In following the news of Dr. Parson’s allegations and subsequent resignation, I learned of the fiscal reasons that the Coroner’s Office & Sheriff’s Dept are one entity. It puzzles me, though, that a Sheriff who has no medical experience or degree would be able to influence the work performed by a Forensic Pathologist doctor. To the extent that in an interview with Dr. Omalu, Sheriff Moore was able to direct the line of questioning as to what questions he could address. When Jerry, Jeremy’s father, asked a question of Dr. Omalu, Sheriff Moore did not allow Dr. Omalu to address it. Jerry was never able to get an answer to his question at this meeting.

As painful as it’s been to discuss Jeremy’s death again, I have hopes that other families going through this will find some comfort in knowing they aren’t alone. It’s hard to find closure in the loss of a loved one but even more so when there are questions, purposely or not, left answered.

I’m not comfortable to communicate with San Joaquin County or the media at this time, however, if you feel this email serves a purpose being publicly shared, you have my permission to do so.


Connie Lum

Justice For Jeremy




By Marty Carlson



As you all know there is been an ongoing issue in San Joaquin County with the forensic pathologists in the coroner’s office of San Joaquin county Sheriff’s Department. Last week Dr. Susan Parsons resigned citing her inability to work the pressures of micromanagement and intimidation tactics by Sheriff Steve Moore.

This week highly regarded forensic pathologist Bennet Omalu, who is known for the movie concussion, played by Will Smith, resigned citing the same issues with the Sheriff and San Joaquin County.

He states in his resignation there has been an ongoing practice in San Joaquin County that he has found unacceptable, and is unable to continue working under those conditions and the pressures put under them by Sheriff Steve Moore.

Below is the resignation of Dr. Omalu.

Sadly, San Joaquin County and one of the premier forensic pathologists in the world and chose to take a path to not let him do his job as he obviously is so capable of.


December 5, 2017

Monica Nino

County Administrator

44 North San Joaquin Street

Sixth Floor Suite 640

Stockton, CA 95202

Dear Ms. Nino,


With tears in my eyes and with a very heavy heart, I hereby submit my notice of resignation from San Joaquin County as the County’s forensic pathologist. According to the terms of my contract with our beloved county, I have to give a three month notice of resignation, which shall begin on December 5, 2017 and end with the termination of my employment on March 5, 2018. I must stop performing autopsies on December 5, 2017 in order to have sufficient time to complete and close the over 150 pending and open cases I may have.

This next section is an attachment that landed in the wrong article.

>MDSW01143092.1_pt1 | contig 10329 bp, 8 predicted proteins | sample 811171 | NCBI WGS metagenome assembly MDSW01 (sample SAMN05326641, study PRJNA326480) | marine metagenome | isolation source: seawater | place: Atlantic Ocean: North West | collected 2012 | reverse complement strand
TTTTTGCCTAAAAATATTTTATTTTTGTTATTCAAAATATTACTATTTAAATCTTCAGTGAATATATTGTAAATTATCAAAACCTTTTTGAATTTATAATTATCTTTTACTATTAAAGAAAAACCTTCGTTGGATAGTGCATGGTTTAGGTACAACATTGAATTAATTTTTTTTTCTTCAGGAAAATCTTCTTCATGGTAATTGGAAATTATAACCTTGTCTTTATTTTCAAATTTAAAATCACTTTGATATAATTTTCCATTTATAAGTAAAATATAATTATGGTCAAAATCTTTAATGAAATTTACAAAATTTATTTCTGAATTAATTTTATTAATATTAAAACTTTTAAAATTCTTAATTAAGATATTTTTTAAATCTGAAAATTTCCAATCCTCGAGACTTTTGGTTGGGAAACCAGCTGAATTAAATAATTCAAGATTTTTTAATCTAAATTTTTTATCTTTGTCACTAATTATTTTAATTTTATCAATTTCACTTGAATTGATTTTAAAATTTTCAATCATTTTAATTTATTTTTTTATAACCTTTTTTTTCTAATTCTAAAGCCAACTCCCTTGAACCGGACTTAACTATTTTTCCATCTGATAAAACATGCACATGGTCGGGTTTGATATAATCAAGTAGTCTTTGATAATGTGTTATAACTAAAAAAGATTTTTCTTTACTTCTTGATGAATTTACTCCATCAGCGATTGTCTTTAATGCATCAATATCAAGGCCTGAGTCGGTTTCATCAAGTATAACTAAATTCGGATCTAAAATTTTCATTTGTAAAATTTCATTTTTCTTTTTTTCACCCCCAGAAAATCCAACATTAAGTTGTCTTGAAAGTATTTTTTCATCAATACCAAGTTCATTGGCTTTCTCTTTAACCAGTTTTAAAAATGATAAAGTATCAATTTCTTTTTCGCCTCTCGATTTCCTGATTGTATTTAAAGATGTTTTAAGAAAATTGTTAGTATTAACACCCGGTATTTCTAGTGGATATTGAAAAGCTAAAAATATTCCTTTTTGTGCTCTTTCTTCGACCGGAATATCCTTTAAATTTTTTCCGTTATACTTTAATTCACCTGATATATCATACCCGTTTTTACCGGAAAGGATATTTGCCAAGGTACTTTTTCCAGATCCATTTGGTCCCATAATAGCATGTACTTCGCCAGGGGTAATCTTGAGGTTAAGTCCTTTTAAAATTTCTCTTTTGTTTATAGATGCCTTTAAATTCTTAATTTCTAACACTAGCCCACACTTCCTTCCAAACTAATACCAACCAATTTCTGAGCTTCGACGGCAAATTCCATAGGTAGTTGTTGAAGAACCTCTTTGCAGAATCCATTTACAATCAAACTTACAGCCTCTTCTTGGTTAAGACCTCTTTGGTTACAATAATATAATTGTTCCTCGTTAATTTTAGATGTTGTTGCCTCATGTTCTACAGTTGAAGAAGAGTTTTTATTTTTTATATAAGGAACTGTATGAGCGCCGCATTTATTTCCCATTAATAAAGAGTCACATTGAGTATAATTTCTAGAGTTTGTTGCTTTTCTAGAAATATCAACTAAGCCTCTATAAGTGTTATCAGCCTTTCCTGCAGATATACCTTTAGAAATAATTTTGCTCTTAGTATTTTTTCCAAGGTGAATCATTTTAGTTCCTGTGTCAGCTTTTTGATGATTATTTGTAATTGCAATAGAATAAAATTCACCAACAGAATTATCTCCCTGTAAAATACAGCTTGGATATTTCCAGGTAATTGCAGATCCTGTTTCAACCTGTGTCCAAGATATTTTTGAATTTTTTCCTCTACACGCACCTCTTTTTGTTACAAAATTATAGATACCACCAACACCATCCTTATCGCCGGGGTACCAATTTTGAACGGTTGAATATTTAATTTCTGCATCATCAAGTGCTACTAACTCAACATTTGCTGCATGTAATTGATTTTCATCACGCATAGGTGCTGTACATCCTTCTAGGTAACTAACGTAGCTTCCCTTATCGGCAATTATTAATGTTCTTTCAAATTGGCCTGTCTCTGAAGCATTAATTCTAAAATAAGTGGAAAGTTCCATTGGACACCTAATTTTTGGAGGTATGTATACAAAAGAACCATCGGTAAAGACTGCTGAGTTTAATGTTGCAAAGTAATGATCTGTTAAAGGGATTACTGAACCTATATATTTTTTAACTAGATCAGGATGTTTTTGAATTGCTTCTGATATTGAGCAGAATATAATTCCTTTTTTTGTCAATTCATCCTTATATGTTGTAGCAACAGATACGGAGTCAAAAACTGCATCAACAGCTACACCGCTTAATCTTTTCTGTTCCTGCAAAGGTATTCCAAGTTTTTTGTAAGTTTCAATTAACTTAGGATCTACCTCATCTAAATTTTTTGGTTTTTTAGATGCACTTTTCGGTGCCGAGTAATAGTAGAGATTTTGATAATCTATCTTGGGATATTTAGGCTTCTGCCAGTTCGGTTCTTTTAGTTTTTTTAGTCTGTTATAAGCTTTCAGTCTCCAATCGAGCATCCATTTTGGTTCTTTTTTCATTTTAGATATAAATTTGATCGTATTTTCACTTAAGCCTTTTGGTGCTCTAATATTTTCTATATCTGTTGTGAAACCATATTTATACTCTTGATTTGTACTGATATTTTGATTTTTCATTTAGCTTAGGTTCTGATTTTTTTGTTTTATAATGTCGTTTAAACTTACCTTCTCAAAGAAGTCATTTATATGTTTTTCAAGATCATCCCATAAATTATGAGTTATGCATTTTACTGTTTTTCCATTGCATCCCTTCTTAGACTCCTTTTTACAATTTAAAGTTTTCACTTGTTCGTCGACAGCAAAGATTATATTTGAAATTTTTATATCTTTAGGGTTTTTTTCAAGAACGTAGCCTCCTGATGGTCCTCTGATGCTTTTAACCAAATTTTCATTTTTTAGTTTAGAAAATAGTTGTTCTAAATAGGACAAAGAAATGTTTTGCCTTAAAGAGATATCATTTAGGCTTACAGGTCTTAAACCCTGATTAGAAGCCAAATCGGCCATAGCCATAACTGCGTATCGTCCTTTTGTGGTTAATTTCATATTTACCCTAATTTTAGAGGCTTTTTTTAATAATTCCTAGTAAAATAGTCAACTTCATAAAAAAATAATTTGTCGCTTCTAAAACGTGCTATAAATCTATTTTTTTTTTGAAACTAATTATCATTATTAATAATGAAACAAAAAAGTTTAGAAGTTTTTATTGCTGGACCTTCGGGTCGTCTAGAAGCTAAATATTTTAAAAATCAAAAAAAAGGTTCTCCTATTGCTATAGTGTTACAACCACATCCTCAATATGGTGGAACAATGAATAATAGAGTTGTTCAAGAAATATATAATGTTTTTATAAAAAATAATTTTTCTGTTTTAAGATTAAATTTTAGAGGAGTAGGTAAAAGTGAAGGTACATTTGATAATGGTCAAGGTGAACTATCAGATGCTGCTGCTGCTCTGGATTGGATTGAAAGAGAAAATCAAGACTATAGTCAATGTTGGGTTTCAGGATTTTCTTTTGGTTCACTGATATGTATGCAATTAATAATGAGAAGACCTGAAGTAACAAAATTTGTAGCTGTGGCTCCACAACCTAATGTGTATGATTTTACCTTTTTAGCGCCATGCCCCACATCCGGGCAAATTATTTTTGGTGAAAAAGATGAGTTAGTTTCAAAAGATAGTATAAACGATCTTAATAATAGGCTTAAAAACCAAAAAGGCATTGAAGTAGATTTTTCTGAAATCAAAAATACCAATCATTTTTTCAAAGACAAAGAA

When I joined this most lovely county in September 2007, I fell in love with it and gave my utmost best to elevate the standards and quality of practice of forensic pathology and death investigation in the County, which had fallen apart. Today, we have collectively done a wonderful job in turning the trajectory of the Coroner’s Office and providing the best standards of autopsy, pathology and medico-legal services to the good people of the County. I planned to continue to serve the people of this County until my retirement. In the dark and difficult days of 2005 – 2007, while I was living through my CTE quagmire, I was running away from Pittsburgh and felt homeless, hopeless and afraid. This County offered me a home and gave me hope. For this I am deeply grateful, faithful and loyal to you and the good people of San Joaquin County. I will always remain part of you.

On November 27, 2017, my colleague, Dr. Sue Parson, submitted her letter of resignation. In her letter she stated the following:

“Despite the privilege of working with Dr. Omalu, the behavior of San Joaquin County Sheriff Steve Moore and the working environment he created within the Coroner’s Office made my day-to-day experience in the County personally unbearable and professionally unsustainable. Sheriff Moore’s retaliatory behavior, arrogant expectations and of those under his employ, created an utterly untenable work environment – a complete hindrance to my professional growth and development in medicine and the discharging of my duties in a safe, non-threatening work environment, which is due all persons employed by the County under law.